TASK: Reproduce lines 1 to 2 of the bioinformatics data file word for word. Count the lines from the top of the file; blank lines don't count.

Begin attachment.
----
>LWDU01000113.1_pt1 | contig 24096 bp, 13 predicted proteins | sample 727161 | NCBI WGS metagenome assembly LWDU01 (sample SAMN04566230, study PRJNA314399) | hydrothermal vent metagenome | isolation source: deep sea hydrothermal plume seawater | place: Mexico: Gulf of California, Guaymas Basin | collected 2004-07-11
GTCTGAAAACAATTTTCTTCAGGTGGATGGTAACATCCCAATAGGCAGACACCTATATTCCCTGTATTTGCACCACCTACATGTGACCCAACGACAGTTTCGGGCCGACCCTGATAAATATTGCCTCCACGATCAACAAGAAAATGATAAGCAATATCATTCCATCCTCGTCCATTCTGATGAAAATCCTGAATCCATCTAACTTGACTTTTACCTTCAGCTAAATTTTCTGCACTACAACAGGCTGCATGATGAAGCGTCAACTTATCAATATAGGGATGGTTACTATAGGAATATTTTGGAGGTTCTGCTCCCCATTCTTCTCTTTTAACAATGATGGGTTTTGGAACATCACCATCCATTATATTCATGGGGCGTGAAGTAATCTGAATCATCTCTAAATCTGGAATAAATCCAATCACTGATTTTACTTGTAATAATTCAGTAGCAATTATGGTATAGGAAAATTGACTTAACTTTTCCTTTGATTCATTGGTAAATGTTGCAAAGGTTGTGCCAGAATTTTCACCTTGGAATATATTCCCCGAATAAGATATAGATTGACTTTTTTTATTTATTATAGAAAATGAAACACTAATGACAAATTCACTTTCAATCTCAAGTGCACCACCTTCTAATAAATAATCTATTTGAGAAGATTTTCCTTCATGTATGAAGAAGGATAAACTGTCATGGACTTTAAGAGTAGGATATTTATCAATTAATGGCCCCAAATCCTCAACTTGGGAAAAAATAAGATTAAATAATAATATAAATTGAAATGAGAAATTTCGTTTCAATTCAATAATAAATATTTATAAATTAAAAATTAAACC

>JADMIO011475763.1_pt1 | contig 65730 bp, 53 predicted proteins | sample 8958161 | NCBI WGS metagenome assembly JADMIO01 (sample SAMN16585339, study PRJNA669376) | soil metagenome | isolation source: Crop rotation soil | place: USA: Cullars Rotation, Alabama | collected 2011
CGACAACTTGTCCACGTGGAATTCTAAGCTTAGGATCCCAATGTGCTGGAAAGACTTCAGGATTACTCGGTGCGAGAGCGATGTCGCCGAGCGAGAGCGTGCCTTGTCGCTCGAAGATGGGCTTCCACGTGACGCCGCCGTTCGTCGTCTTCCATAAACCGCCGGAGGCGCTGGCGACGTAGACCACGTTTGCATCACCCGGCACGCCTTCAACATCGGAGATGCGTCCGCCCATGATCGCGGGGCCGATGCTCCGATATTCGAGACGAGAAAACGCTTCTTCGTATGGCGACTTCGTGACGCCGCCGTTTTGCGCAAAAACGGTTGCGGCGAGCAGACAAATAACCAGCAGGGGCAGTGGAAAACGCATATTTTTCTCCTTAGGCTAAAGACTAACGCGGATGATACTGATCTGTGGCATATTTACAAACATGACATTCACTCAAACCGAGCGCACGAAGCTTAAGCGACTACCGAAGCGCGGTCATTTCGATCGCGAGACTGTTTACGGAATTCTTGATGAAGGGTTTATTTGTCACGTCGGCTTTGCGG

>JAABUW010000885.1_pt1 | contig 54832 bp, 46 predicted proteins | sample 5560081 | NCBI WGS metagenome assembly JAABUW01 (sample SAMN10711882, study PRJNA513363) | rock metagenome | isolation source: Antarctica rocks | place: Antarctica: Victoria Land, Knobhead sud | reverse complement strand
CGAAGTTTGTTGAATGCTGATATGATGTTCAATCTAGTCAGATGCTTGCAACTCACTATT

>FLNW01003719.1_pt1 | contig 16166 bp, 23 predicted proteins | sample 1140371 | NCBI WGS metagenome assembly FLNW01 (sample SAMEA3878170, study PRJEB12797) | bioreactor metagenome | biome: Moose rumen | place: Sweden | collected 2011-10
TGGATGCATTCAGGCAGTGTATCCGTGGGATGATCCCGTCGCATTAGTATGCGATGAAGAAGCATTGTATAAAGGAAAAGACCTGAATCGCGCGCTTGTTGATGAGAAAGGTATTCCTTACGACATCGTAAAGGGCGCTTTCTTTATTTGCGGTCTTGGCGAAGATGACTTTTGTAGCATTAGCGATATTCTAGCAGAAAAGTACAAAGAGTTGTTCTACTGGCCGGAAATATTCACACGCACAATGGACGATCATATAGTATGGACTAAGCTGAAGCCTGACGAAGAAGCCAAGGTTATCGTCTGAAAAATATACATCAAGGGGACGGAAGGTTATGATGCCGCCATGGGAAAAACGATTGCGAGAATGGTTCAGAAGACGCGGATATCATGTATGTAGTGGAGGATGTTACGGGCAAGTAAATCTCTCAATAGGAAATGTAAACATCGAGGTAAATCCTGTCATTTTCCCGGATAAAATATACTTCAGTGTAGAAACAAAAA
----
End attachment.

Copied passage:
>LWDU01000113.1_pt1 | contig 24096 bp, 13 predicted proteins | sample 727161 | NCBI WGS metagenome assembly LWDU01 (sample SAMN04566230, study PRJNA314399) | hydrothermal vent metagenome | isolation source: deep sea hydrothermal plume seawater | place: Mexico: Gulf of California, Guaymas Basin | collected 2004-07-11
GTCTGAAAACAATTTTCTTCAGGTGGATGGTAACATCCCAATAGGCAGACACCTATATTCCCTGTATTTGCACCACCTACATGTGACCCAACGACAGTTTCGGGCCGACCCTGATAAATATTGCCTCCACGATCAACAAGAAAATGATAAGCAATATCATTCCATCCTCGTCCATTCTGATGAAAATCCTGAATCCATCTAACTTGACTTTTACCTTCAGCTAAATTTTCTGCACTACAACAGGCTGCATGATGAAGCGTCAACTTATCAATATAGGGATGGTTACTATAGGAATATTTTGGAGGTTCTGCTCCCCATTCTTCTCTTTTAACAATGATGGGTTTTGGAACATCACCATCCATTATATTCATGGGGCGTGAAGTAATCTGAATCATCTCTAAATCTGGAATAAATCCAATCACTGATTTTACTTGTAATAATTCAGTAGCAATTATGGTATAGGAAAATTGACTTAACTTTTCCTTTGATTCATTGGTAAATGTTGCAAAGGTTGTGCCAGAATTTTCACCTTGGAATATATTCCCCGAATAAGATATAGATTGACTTTTTTTATTTATTATAGAAAATGAAACACTAATGACAAATTCACTTTCAATCTCAAGTGCACCACCTTCTAATAAATAATCTATTTGAGAAGATTTTCCTTCATGTATGAAGAAGGATAAACTGTCATGGACTTTAAGAGTAGGATATTTATCAATTAATGGCCCCAAATCCTCAACTTGGGAAAAAATAAGATTAAATAATAATATAAATTGAAATGAGAAATTTCGTTTCAATTCAATAATAAATATTTATAAATTAAAAATTAAACC